Have You Been Imagining Those Prison Bars? (Or, Don’t Re-Enroll In High School)

I had this dream one night.

In the dream, I was in my twenties. I was living with my parents in New Jersey, in the house where I grew up. Since my career had apparently stalled, a faceless, intimidating authority figure strongly recommended that I re-enroll in high school, to ‘get back to basics’ or something like that.

Good news: you’ve already graduated!

The thought of re-enrolling filled me with dread, but I did it anyway. I didn’t think I had a choice. For weeks, I struggled to re-learn my old routines, fumbling through locker combinations, math tests, and the like. I felt my spirit deadening with each passing day.

And then, right as I felt I couldn’t stand it any longer, I had a glorious, eye-opening moment. It was suddenly obvious: I didn’t belong in high school. In fact, I’d already graduated from another, better school. (Vassar!)

I had my whole life ahead of me, so why was I going backward?

It was so absurd, I started laughing … the kind of loose, wild laugh that comes out when you realize that you’ve been imagining those prison bars around you, that they were never really there at all.

I had choices. I had options. And I didn’t have to stay at that school one minute more. I woke up with my hand on the double doors.

***

I awoke the next morning with a sense of liberation singing in my veins. It was the kind of dream that’s more than a dream; that is, the kind that is trying to tell you something powerful about your waking life.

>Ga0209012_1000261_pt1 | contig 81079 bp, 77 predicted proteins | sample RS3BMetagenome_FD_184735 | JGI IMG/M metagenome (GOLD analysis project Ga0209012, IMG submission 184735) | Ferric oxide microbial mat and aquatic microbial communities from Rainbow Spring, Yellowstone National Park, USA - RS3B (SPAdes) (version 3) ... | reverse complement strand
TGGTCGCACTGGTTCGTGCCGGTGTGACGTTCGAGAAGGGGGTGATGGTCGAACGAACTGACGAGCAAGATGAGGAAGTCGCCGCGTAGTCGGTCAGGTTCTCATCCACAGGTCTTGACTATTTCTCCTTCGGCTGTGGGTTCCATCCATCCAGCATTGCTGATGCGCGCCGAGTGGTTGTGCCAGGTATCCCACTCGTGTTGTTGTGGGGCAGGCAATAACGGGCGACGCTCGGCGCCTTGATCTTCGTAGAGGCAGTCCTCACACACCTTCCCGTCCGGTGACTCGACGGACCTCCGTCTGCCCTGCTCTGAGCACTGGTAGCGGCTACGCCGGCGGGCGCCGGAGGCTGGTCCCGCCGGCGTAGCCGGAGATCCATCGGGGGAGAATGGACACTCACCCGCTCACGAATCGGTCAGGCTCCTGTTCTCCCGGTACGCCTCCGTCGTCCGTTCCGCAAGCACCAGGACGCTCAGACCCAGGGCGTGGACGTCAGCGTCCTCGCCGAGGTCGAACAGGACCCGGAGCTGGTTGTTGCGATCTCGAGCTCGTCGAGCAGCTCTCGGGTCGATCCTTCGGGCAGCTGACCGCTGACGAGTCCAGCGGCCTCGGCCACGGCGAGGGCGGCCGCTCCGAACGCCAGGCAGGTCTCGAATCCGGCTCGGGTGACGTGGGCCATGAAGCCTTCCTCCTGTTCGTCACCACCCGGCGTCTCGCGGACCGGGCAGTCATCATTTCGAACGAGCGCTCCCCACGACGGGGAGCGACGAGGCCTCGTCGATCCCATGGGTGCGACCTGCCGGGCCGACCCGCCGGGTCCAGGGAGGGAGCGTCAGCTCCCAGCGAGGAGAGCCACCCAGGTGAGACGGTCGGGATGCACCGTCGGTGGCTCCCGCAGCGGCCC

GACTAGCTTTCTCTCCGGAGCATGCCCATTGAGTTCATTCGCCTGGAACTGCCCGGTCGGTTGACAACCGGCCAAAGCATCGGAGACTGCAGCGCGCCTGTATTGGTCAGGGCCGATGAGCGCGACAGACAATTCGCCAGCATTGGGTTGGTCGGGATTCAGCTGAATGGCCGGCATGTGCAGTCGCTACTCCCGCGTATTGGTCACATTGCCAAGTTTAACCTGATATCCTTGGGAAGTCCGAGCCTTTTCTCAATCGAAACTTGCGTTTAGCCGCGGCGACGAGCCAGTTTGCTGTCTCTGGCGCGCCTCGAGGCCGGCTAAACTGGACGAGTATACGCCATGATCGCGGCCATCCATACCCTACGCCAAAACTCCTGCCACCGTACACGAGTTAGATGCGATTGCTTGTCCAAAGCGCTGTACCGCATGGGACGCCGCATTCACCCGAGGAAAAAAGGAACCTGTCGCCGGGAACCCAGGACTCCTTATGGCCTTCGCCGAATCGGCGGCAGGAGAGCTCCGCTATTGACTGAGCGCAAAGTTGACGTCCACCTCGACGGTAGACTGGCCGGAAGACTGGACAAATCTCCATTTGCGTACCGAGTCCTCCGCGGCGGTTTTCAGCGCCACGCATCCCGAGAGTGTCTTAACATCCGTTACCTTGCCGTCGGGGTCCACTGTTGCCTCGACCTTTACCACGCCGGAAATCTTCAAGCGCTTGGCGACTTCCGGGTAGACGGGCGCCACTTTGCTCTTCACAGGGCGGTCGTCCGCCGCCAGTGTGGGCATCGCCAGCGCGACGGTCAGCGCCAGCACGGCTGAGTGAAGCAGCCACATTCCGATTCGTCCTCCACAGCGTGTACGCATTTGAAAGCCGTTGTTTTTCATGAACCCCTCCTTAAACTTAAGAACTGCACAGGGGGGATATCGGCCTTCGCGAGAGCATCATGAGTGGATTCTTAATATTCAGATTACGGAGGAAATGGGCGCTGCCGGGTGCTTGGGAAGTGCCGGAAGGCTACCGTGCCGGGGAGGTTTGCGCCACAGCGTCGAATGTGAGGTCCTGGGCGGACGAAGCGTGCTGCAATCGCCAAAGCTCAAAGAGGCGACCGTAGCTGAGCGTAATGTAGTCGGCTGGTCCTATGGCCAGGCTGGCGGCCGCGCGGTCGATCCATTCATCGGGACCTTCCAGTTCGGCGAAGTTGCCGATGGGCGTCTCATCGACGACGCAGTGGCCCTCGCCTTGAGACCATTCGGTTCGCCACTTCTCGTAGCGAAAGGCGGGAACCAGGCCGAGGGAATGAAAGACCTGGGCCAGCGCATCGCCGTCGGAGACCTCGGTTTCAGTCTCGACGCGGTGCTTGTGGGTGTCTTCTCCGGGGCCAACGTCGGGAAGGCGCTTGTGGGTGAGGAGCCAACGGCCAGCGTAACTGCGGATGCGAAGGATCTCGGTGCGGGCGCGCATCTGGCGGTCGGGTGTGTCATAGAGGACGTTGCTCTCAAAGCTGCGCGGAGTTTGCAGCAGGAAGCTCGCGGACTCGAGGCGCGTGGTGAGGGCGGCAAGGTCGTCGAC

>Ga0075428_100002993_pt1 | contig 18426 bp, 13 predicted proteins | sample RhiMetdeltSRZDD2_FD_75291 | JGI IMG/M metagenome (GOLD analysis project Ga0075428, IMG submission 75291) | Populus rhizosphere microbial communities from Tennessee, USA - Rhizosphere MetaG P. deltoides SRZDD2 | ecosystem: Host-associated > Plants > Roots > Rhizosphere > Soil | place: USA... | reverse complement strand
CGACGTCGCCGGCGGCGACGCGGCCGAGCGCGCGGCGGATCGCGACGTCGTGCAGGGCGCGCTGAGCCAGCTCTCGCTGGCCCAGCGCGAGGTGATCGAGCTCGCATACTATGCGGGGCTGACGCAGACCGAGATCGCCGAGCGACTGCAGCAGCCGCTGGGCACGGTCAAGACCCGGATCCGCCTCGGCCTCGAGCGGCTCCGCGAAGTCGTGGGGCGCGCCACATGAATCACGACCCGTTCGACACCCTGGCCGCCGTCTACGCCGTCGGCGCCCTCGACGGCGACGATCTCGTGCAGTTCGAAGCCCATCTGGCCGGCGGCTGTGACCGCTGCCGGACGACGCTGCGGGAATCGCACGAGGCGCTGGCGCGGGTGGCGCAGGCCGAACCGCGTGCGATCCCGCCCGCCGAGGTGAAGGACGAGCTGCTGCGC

So many of us walk around believing that we’re trapped in our own lives. We make a soul-deadening decision because some dictatorial figure — real or imagined — told us that that it was ‘necessary.’ We don’t think we deserve to be free, so we bind ourselves. We don’t give ourselves permission to get out of a bad situation, to take care of our hearts, to do anything but re-enroll in high school.

***

But then, if we’re lucky, we find another way. We have a moment of illumination, or we meet people who give us the permission we can’t seem to give ourselves.

I think of how a long-term member of the L’Arche DC community came to work with the community full-time. Once upon a time, he’d been a lawyer, wearing nice suits, meeting with powerful people and enjoying a great deal of prestige.

He wasn’t entirely fulfilled by his law work — in fact, he longed to do something else — but the validation he received from just about everyone in his life kept him bound to that career. That is, until he started hanging out at L’Arche … and specifically, spending time with Theresa** and her housemates (who, years later, later became my housemates).

After a while, he realized that Theresa was perhaps the one person in his life who didn’t care one bit about all the ‘important’ things he did all day. Sure, she understood that he had a job; she just didn’t conflate who he was with what he did for a living. She didn’t treat him differently because he was an ‘important’ lawyer.

Permission granted.

Instead, what mattered to her was that he showed up. What mattered to her was that he was a friend. And what mattered to her, as it turns out, was what mattered to him as well.

Just by being herself, she gave him permission to change his life. And so he took a leap of faith and went to work for L’Arche full-time. And who knows? Perhaps the ripple effects of that choice are part of how I ended up at L’Arche years later.